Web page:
Boston Red Sox lefty and likely AL Cy Young Award winner Chris Sale has not looked himself as of late, but there is no reason for his team or Red Sox fans to panic. Sale has taken the loss in each of his last two starts and last night looked like anything but an ace arm, and that’s ok.
In Boston’s 13-6 loss to the Cleveland Indians, Sale gave up seven runs (six earned) on seven hits. He had three walks to go with three strikeouts and lasted only three innings. It was his shortest outing of the season and the first time this year he has lost consecutive starts.
In spite of all that, Sale will be just fine.
Sale’s dream season
The first thing to remember is that even though Sale has had two rough starts in a row, he’s still having a phenomenal 2017. He is 14-6 and his 2.88 ERA ranks second in the American League. His WHIP is an astounding 0.93 and his 253 strikeouts lead the Majors.
Not only is he the front-runner for the AL Cy Young, but he could also be in the running for MVP. Winning both would make him the first pitcher to do so since Justin Verlander in 2011. Sale would also become the 11th player in baseball history to snag both awards in the same season, joining the likes of Hall-of-Famers Bob Gibson and Dennis Eckersley, among others.
It’s also worth noting that for all of Sale’s successes this year, he was due to have at least one rough stretch. The man is still only human in spite of what he can do on the baseball field and should be treated accordingly.
With Boston in the thick of a race with the New York Yankees for the AL East crown that Sale has yet to land an official win against the Yankees and has two losses with a 5.82 ERA in his last three starts is a legitimate concern.
And though concerns over Sale’s struggles at this point in the season can be justified, hitting the panic button right now would be the wrong idea. Only if he struggles in his next scheduled start, against the Toronto Blue Jays at the Rogers Centre on Tuesday, should alarm bells ring.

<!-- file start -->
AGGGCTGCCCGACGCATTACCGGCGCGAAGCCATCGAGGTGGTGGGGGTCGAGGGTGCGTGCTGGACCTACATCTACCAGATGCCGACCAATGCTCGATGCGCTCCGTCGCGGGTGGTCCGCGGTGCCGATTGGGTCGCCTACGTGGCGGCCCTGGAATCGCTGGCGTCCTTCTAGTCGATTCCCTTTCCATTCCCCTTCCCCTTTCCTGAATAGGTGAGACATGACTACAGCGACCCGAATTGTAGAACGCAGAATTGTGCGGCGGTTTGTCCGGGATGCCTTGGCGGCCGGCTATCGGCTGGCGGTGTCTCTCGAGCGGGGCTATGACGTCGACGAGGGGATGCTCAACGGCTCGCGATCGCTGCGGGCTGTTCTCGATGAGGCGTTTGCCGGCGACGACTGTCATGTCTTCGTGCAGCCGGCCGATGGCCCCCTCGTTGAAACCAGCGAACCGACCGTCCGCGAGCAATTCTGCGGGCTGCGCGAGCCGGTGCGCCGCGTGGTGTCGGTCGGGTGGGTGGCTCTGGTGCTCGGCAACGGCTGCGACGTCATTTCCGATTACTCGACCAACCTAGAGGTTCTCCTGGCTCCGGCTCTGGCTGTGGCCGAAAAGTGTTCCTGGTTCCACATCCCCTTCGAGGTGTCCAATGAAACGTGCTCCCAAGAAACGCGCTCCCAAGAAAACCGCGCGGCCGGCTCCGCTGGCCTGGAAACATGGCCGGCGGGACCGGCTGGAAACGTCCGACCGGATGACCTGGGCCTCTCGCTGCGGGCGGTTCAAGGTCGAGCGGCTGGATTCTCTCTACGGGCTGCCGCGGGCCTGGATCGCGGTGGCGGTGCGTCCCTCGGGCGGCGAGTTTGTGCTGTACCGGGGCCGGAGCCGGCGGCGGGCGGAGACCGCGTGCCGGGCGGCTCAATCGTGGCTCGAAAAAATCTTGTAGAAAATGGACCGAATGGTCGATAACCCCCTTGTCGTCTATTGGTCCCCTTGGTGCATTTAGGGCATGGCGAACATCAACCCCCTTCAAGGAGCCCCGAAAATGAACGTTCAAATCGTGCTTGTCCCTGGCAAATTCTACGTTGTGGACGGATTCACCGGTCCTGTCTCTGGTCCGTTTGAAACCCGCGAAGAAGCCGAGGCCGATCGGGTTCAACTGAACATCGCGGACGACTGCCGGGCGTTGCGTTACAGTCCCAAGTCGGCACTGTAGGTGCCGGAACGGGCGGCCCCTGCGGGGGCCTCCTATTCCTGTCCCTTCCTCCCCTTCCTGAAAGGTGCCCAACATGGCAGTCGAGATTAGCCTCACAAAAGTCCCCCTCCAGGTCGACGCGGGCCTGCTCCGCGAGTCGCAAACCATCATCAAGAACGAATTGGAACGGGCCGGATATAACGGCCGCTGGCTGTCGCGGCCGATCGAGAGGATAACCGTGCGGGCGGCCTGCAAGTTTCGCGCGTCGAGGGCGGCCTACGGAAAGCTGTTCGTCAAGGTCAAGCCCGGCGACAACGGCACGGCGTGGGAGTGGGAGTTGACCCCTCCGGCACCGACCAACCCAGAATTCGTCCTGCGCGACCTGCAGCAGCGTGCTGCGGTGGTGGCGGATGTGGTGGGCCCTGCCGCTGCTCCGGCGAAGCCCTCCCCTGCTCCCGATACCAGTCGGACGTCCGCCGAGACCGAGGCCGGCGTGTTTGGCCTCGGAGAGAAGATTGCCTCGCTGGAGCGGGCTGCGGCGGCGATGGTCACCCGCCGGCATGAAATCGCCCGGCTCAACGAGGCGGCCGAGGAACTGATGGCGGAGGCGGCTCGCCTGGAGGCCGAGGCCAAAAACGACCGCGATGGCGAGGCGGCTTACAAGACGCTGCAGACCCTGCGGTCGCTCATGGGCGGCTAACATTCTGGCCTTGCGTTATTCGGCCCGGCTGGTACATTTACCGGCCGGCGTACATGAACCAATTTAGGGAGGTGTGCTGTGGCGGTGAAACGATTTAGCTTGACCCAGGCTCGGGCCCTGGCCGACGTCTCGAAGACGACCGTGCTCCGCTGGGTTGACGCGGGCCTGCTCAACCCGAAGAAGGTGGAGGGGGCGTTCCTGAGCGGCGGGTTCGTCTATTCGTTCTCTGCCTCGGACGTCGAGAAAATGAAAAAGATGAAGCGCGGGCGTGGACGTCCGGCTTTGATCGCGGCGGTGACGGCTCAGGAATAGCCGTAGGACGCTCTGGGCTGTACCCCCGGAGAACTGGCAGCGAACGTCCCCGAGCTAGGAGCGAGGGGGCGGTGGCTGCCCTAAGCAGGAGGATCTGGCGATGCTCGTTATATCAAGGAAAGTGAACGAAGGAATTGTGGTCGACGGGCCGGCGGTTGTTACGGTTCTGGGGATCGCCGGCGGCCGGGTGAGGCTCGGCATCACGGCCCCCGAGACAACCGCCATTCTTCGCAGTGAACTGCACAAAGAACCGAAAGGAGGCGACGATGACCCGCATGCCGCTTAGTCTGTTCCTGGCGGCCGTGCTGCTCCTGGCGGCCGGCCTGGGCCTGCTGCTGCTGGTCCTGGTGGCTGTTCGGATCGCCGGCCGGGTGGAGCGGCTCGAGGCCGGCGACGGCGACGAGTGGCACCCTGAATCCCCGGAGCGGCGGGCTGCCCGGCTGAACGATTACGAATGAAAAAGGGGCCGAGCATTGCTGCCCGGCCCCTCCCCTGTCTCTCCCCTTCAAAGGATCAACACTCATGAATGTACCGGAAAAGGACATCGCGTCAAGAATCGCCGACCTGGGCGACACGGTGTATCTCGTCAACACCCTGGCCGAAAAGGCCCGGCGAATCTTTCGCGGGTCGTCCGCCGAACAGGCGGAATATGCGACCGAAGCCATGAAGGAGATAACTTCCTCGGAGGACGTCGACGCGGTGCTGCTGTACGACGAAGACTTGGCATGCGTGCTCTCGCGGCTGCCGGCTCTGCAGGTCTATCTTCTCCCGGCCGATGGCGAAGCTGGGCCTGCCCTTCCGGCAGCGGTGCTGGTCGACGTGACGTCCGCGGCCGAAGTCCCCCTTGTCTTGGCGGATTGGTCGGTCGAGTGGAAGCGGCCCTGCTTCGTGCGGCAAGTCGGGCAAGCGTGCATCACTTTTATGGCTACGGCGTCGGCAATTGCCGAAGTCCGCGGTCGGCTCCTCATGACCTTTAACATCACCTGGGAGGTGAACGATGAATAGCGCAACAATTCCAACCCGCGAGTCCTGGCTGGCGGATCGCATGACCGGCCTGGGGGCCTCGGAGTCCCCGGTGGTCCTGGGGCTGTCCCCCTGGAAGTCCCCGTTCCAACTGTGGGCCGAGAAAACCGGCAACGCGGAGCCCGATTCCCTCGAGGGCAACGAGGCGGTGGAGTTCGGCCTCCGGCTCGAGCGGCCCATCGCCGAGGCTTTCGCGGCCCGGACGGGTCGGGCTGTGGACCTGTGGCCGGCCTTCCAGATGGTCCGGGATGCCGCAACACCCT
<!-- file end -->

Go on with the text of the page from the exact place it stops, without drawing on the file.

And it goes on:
Solution to struggles
In the here and now, however, Sale should not be handled with kid gloves. We’re at the part of the season where everyone is looking a little fatigued, what with the dog days of August winding down ahead of roster expansions on September 1. Given that Sale has thrown 178.1 innings already this year and tossed 435.1 frames in his last two campaigns with the Chicago White Sox, he’s allowed to have a tired arm.
It’s also worth noting that even after last night’s short outing, Sale still leads the Majors in innings pitched.
That said, if the Red Sox are that concerned with Sale’s performance in his last two starts, perhaps skipping his next turn in the rotation would be a good idea. It would preserve his strength for the postseason and also provide him with a well-earned break. If not that, maybe just an extra day of rest will do.
Either way, worrying about Sale and automatically assuming he’s about to crash is impractical. He’s just having a small cold streak like many top pitchers before him. He’s one of the best arms in the game today and will find a way back on track.
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